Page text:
PARIS — Dover Street Market — the quirky retail emporiums founded by Rei Kawakubo more than a decade ago — is happy to host luxury megabrands amidst their ramshackle huts, Porta-Potty fitting cabins, vintage T-shirts and cutting-edge indie labels.
But there’s one important proviso for the dedicated spaces these luxe labels are allotted: Hold the marble, the Wenge wood and the polished brass.
“We urge them not to spend too much money because we want the store to change a lot,” said Adrian Joffe, chief executive officer of Dover Street Market and Comme des Garçons International, whose latest surprising move is to invite Gucci to invade all four Dover Street Market locations, starting with the Ginza unit in Tokyo on Saturday.
Disclosing the collaboration exclusively to WWD, Joffe also noted that he requires brands accustomed to imposing facades and a perpetual game of retail one-upmanship to adapt to more modest and conceptual settings.
For the New York location, for example, Gucci will be showcased in a compact area at the entrance, with walls, shelves and mannequins wallpapered in botanical prints, providing a busy backdrop for the designs of the Italian brand’s new creative director, Alessandro Michele.
“Bigger is not necessarily better for us, and I think they appreciate this challenge,” Joffe said of the luxury behemoths that have been housed at Dover Street Market in recent years, including such names as Dior and Louis Vuitton. “There’s no point doing the same corporate image. The point is to give them a chance to express themselves in a different way.”
It was Michele’s more romantic, geeky and androgynous approach that caught Joffe’s attention, impressed that the $4.65 billion Italian brand could chart such a daring new course – a U-turn from its slick, jet set collections of yore.
“It seemed very new to me. I think he will be influencing fashion a lot. It’s a revolution in terms of Gucci. I think he’s really in tune with what’s happening,” Joffe said. “We’re always really open to working with people who have great creativity and a strong vision. It goes with our spirit of telling stories and having something new to say. When I believe in something, I take it as far as I can.”
Marco Bizzarri, president and ceo of Gucci, echoed the sentiment.
“We were enthusiastic when Dover Street Market approached us with the idea of this global collaboration, which is emblematic of our new vision for Gucci,” he said, noting there are few comparable “contemporary backdrops for fashion in the world today” and that “building unique and exciting collaborations with selected specialty stores is a new page at Gucci.”
Bizzarri said the Dover Street Market installations would be appreciated by those “who are now approaching the brand as it is becoming more intriguing and fashion forward.”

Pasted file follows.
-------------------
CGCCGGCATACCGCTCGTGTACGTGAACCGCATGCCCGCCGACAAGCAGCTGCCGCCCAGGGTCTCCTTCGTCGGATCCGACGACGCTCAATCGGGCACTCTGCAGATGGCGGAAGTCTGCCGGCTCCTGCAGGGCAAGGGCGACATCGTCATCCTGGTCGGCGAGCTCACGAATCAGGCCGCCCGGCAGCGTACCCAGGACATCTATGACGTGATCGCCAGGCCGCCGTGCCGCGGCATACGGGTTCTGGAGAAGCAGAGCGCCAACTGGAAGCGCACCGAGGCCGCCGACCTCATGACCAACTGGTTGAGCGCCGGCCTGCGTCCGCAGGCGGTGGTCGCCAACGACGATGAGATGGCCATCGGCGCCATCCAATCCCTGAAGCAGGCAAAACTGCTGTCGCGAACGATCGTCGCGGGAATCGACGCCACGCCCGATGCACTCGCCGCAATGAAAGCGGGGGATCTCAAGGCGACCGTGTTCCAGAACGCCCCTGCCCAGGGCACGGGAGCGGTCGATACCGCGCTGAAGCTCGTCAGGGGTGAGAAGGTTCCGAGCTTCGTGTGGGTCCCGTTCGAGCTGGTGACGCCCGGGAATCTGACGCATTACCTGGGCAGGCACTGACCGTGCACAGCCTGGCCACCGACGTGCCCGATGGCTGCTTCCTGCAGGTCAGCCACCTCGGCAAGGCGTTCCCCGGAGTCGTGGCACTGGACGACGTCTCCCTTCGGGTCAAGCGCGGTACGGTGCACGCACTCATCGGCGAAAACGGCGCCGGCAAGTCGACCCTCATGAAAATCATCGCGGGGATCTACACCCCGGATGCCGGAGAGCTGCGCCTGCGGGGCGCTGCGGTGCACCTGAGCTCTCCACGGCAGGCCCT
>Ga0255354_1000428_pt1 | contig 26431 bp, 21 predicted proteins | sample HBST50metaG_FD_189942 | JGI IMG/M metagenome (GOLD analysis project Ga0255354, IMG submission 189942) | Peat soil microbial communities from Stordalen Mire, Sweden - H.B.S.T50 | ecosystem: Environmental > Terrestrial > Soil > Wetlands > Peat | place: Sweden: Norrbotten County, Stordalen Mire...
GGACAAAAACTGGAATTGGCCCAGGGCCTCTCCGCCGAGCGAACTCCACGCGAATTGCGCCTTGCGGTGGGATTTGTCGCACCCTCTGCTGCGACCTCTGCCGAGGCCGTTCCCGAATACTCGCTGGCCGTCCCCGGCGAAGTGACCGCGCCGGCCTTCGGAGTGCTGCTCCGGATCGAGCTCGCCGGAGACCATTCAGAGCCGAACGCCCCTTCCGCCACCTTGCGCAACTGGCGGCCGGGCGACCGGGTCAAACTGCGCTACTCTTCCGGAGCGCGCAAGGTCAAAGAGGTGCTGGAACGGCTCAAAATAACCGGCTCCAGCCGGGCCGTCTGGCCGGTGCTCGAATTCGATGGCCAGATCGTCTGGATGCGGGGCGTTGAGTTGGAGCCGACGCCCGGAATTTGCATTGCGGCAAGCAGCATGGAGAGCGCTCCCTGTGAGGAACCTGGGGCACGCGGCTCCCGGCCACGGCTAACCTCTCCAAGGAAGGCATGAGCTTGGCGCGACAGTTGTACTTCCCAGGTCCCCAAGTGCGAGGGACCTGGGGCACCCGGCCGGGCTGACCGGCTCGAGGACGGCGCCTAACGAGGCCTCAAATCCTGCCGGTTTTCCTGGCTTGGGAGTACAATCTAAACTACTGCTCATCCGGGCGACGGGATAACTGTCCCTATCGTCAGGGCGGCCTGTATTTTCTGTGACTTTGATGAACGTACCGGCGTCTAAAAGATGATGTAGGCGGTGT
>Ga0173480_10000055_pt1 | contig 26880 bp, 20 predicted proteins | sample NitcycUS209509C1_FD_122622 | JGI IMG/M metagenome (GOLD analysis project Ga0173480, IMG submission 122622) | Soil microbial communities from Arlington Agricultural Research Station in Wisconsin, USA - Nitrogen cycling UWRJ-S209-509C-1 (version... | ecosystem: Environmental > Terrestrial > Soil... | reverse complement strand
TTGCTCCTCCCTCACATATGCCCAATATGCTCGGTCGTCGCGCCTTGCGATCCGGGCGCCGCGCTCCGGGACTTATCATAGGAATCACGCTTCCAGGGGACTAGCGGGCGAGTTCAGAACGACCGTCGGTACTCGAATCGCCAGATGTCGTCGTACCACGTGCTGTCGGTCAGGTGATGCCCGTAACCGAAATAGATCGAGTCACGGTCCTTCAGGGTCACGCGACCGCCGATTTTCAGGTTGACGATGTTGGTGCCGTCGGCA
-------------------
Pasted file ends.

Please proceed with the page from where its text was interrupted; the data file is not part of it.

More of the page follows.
When the retailer opened its original location on London’s Dover Street in 2004, Joffe and Kawakubo included shops for Azzedine Alaia and Lanvin, which intermingled with Comme des Garcons’ 10 collections, including Junya Watanabe, along with streetwear, sneakers, fragrances, music and vintage sunglasses.
“I want to create a kind of market where various people from all walks of life gather and encounter each other in an ongoing atmosphere of strong and beautiful chaos,” Kawakubo said at the time to describe her concept, which ultimately spread to four cities, including a franchise location with Hong Kong retailer I.T, known as I.T Beijing Market.
Over the years, Dover Street Market has invited a range of established brands to set up shops, including Céline and Saint Laurent, which are today under the same roof as lesser-known labels such as Molly Goddard, Yang Li, Gosha Rubchinskiy or Brain Dead, a T-shirt maker displayed in a new basement area of the London location.
“I wouldn’t be open to every Tom, Dick or Harry corporate brand,” Joffe noted, lauding the authenticity and craftsmanship of Gucci. “We like to mix luxury and street; expensive and not expensive.”
Established brands with their own retail networks still value exposure in cutting-edge specialty stores as a way to reach new customers, and the chance to put their collections in a creative and dynamic context, according to Joffe. He said these brands appreciate Dover Street Market’s selections — skewed to the “stronger things” in the collection — and its reputation for selling more ready-to-wear than leather goods.
“Our customers are used to finding things they can’t find anywhere else,” he said. “They come for our outlook on how you can be a strong independent.”
Joffe noted that Gucci would operate the spaces at Dover Street Market as concessions. Budgets are decided together, though Joffe and his buying teams control the order. “We buy it in our way, with our viewpoint and it’s different,” he said. “They depend on us because we know what we can sell. We always try to move the goalposts, cover new ground, take risks.”
The Gucci spaces are to house Michele’s first effort — the fall collections — and then be reimagined for the arrival of cruise 2016 merchandise.
In Tokyo, the Gucci shop will be housed on the fourth floor of the emporium, which has more than doubled in size and will also welcome such new labels as Prada, Miu Miu, Chrome Hearts and Valentino for fall.
The Gucci shops in New York and London are to open Sept. 10, with Beijing later in the fall. Decor elements also include concrete panels, carpets, velvet armchairs and metal rolling racks.
In March, the original London location is to move from Dover Street to a much larger space in the original Burberry building on Haymarket.